A flash fitted with a fresnel screen is a useful accessory when photographing birds that are on the "wrong side" of the light. The Better Beamer is a flash extender for use with telephoto lenses and focuses the beam at long distances. The flash can then provide an extra 2-3 stops of light. If you use the flash as a fill-in you will probably first need to get the flash off of the camera with a remote shoe cord on an extension arm to prevent the bird equivalent of "red eye". Next you need to set the camera to Av mode and reduce the output of your flash so it underexposes the flash exposure by about 11/3 stops. You need to apply flash exposure compensation either in the camera or on the flash gun to achieve this. If you don't do this your bird will look obviously "flashed". If you get it right, nobody will know that the shot was taken with flash but the dark shadows will be gone. The exposure of the general scene is still set in the usual way for available light as if flash was not used. I should add here that when flash is used as fill in Av mode, it does nothing to freeze the motion of the subject as it would if it were used as the sole light source,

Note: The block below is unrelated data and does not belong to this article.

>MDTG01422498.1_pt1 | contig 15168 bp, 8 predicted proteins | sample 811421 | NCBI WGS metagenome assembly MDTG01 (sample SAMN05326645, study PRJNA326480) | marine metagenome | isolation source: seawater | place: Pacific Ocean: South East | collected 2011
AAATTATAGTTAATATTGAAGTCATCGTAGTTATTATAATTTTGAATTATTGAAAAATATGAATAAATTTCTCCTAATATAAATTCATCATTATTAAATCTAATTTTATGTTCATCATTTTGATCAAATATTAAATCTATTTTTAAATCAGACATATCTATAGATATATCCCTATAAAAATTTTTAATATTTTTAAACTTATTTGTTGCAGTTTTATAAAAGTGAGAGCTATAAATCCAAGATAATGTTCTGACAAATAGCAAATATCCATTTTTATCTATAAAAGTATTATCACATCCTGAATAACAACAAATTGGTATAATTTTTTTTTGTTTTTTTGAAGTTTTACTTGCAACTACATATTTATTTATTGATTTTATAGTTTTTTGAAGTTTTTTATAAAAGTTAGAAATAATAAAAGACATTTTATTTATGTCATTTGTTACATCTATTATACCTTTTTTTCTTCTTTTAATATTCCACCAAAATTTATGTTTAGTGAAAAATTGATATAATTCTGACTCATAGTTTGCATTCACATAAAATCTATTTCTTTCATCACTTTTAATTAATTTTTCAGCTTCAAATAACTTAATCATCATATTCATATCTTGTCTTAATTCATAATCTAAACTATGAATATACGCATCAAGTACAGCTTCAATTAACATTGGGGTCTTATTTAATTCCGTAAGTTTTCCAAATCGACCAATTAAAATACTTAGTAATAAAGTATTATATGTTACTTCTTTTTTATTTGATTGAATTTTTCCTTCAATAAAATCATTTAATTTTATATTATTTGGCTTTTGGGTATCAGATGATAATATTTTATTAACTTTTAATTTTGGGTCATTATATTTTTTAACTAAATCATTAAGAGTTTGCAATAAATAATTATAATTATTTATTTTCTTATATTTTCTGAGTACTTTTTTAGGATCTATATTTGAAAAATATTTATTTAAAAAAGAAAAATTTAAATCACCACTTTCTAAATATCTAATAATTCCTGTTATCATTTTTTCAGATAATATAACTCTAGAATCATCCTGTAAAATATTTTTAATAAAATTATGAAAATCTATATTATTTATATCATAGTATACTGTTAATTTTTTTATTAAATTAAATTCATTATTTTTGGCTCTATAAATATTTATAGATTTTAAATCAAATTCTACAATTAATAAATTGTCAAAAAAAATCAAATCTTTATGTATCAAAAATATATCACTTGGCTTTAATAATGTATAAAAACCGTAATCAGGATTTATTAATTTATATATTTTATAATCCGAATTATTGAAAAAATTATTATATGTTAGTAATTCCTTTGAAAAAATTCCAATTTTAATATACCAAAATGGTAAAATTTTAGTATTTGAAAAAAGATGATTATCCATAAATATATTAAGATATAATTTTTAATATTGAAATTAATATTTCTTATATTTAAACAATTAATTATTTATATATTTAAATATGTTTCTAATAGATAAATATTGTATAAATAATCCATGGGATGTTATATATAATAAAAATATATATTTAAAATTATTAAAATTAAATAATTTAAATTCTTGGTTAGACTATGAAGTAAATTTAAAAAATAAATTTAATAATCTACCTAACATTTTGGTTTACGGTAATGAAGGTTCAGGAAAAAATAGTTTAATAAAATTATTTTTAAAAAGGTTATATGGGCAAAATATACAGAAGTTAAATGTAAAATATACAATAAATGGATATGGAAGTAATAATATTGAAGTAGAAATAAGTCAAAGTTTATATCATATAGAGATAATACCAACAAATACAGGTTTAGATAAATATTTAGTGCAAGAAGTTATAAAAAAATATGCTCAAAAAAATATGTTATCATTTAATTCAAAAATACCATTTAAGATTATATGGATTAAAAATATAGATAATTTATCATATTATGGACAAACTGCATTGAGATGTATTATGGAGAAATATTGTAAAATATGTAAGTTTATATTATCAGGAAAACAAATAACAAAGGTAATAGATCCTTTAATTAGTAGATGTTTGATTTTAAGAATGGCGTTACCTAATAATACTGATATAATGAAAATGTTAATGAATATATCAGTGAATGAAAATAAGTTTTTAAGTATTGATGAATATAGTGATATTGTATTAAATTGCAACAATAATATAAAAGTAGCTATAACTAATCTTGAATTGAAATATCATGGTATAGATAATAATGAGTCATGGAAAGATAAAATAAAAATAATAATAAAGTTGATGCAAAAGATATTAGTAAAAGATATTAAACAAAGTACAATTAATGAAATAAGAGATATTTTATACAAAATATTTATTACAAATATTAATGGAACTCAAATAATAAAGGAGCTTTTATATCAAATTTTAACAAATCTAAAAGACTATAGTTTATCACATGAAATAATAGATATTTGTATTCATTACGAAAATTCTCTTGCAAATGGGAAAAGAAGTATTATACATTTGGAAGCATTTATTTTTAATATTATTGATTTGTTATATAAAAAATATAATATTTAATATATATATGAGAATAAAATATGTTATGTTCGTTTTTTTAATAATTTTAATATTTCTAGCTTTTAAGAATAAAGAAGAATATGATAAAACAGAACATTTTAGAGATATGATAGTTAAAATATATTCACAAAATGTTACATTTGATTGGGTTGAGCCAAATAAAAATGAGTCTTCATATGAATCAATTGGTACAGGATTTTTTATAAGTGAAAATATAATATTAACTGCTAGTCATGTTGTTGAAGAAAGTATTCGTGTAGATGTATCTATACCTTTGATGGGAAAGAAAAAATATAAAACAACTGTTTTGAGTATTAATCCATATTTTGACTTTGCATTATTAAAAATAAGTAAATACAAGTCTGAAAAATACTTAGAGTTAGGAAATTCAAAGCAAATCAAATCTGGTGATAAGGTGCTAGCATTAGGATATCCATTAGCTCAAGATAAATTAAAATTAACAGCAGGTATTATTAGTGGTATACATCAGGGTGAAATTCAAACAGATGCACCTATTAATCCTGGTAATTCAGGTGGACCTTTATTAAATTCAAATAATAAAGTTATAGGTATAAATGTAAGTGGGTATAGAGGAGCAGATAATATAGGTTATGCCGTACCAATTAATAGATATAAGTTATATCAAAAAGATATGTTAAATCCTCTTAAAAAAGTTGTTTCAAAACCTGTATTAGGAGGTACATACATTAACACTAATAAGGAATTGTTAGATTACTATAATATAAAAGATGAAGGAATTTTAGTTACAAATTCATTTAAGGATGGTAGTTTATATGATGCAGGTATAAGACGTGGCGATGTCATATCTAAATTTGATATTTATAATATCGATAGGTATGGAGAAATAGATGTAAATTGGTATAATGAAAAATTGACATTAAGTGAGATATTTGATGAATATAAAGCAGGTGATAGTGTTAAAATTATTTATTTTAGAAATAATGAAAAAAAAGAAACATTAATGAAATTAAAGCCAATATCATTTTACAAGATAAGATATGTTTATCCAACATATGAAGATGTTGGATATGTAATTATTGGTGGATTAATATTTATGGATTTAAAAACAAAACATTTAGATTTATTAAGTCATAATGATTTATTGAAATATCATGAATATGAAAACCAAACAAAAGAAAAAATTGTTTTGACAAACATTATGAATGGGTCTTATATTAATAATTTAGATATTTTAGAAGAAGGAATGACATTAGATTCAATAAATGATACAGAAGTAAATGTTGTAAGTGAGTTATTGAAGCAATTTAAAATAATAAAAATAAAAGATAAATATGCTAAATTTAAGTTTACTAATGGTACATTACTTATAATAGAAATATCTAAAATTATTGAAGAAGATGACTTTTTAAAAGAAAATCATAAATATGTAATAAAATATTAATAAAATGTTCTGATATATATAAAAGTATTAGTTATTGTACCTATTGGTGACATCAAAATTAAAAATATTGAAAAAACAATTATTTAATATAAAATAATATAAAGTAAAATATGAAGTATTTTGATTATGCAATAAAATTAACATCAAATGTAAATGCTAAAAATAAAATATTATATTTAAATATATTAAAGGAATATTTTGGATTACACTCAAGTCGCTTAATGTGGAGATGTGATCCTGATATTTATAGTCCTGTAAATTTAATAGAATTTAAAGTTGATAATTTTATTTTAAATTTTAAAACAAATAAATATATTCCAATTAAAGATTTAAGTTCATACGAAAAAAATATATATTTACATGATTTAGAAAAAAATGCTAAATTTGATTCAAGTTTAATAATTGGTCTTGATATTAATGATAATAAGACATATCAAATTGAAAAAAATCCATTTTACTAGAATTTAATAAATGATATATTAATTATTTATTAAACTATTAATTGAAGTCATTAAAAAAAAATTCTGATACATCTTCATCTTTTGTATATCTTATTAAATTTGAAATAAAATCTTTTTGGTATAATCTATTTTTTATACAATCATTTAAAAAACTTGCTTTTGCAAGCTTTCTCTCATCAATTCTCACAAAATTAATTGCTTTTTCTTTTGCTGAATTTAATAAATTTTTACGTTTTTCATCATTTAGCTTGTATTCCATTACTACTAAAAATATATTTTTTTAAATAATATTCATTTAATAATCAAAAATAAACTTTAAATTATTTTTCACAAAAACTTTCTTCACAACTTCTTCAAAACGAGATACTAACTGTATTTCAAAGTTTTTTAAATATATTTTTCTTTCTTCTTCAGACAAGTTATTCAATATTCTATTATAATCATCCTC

In the next picture of a maribou stork the light direction is wrong again. The light is coming from the left and the bird's wings are in the light and its head is in the shade The image is also far too cramped over to the right of the frame. It always looks better when the subject has space to move into.